I've found the new TAP::Harness (+ TAP::Parser et. al.) a much welcome improvement in the world of Perl QA. Here's why:
1. The TAP:: & Prove:: framework is well-thought-out and extensible.
It seems many lessons have been learned from Test::Harness & Test::Harness::Straps. TAP::Harness preserves Test::Harness' functionality, and does away with several of its limitations, extensibility being a key one from my POV (there's always going to be something that your company needs or does differently).
As I was writing TAP::Formatter::HTML I found TAP::Parser & TAP::Parser::Aggregator easy to use - the events make sense & the data is well-structured, which makes moulding it into your own format simple. And that you can now easily merge stdout & stderr is *extremely* handy. Finally, if a TAP::* module doesn't do something you need, there's no excuse now: you can just subclass! [update: though some things could be easier to subclass, see RT 36397]
2. The new 'prove' utility makes it *really* easy to run tests.
Why's this so important? Because in my experience, the harder it is to write & run tests the less likely it is for developers to actually write & use them. An unused test suite is a useless. Anything that takes away barriers to entry & use is a Good Thing in my books.
I also like the fact that 'prove' is also designed to be extensible & configurable (eg: ~/.proverc to save you repeating yourself). This makes it feel like a handy unix utility rather than just something that is only used for testing Perl code.
I really like the 'detail' output of Test::TAP::HTMLMatrix, and agree with Kent about how useful such a summary can be, not only for managers but for developers too - it can make tracking down test errors easier because you only need to scan colors rather than lots of text.
But I've got a couple of gripes:
1. it doesn't tell me *why* my tests broke - no debug info, nothing. Just that it was not ok.
2. debug output that goes to stderr still goes to stderr. perhaps this is a T::H::Straps limitation?
3. it's not as customizeable as I'd like. For example, I find it annoying to have to subclass to redefine the css_uri.
4. It's built on Test::Harness::Straps, which is deprecated.
Hence the 3 overall - it's a useful module, but it could be more useful.
This is a really handy module for displaying views of your model as JSON -- if you've done things right in your controller (ie: not coded for a specific view), it just plugs in and works! It also reminds the user of common security problems when using JSON & has sensible defaults, another plus in my books.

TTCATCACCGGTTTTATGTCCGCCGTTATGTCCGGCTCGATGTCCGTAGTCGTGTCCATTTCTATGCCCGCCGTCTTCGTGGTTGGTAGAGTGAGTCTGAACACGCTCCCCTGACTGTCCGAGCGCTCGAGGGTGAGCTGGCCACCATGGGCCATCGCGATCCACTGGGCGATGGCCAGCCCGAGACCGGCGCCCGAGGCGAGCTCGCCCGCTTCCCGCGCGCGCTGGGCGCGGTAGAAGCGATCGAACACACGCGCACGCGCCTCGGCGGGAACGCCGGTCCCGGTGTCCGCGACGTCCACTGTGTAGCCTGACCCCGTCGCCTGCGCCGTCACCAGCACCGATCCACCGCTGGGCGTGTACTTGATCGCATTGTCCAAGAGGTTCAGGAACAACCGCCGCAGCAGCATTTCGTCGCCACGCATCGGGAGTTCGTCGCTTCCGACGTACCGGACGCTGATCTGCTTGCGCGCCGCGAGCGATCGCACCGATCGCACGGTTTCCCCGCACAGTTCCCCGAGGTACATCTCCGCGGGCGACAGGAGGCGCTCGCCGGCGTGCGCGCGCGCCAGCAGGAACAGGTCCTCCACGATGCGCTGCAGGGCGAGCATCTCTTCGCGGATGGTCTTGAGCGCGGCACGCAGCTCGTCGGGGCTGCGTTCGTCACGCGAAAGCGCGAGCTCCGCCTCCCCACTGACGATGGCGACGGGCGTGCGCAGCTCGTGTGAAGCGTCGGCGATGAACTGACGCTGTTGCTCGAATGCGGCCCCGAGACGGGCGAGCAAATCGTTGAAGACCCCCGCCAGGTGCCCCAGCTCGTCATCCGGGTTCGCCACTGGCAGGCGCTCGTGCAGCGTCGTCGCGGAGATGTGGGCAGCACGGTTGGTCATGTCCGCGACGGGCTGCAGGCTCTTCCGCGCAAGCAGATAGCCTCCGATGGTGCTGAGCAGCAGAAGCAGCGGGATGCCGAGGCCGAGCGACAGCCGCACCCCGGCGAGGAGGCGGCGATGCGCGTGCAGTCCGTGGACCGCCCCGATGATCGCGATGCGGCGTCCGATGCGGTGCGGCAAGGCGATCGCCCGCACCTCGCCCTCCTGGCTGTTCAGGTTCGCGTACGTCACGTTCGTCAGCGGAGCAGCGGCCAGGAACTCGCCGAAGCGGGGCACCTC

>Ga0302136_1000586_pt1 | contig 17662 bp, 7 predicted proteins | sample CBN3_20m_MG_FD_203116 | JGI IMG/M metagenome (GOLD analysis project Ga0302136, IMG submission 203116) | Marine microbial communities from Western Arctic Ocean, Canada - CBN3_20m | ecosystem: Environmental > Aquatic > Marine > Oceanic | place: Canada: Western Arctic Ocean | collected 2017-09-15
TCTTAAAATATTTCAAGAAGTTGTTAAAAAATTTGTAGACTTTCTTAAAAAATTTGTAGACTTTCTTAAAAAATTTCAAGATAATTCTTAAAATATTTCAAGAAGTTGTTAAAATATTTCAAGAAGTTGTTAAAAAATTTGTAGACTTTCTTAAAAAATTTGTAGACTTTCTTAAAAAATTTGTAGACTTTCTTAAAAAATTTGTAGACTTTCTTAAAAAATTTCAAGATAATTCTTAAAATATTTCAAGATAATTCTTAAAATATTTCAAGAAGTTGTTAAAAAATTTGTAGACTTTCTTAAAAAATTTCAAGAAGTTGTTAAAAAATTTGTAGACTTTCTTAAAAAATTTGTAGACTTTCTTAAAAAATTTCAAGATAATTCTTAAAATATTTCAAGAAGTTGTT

I have found it a _bit_ annoying to have to sub-class to configure the JSON encoder (instead of say, a generic config variable like 'json_driver_params' where you could set 'utf8', 'convert_blessed' etc), but that's really a minor gripe. The only other feature I've found it missing is support for embedding responses in 'textarea' tags (for file upload support in iframes), which I've submitted a patch for.
Thanks again... another good point. I was thinking about supporting approximate numeric comparisons, but I hadn't considered the others. You make a good suggestion, but I think I'll reverse it -- Test-Approx-String -- to allow space for a frontend module in the future that supports others... Will rename in the next release.
(old comments for posterity):
Thanks for pointing out that bug - I messed up the name of the module in the Pod. Fixed now.
FYI: the name Test::Approx was inspired by String::Approx. If you've got a better name, I'm all ears...
I've found Geo::Gpx is a handy module for slurping GPX traces generated by my Garmin GPS, munge them some, and output JSON for easy use in my mapping apps in the front-end. It has logical data structures to represent the GPX, and doesn't over-engineer the solution -- arguably Tracks, Waypoints and Routes could be objects to support more functionality, but there's no need for it as it stands, and there's no reason it couldn't be refactored in the future if need be.
A few small gripes: it would be nice to have some sort of search functionality for points built-in (eg: search within a bounding-box, find points at a certain elevation or on a certain date, etc), and it would be nice to support JSON. Hopefully <a href="rt.cpan.org/Ticket/Display.html?id=34...; will sort the latter. The rest you'll have to do yourself, but at least Geo::Gpx takes away the mundane task of processing/creating the XML.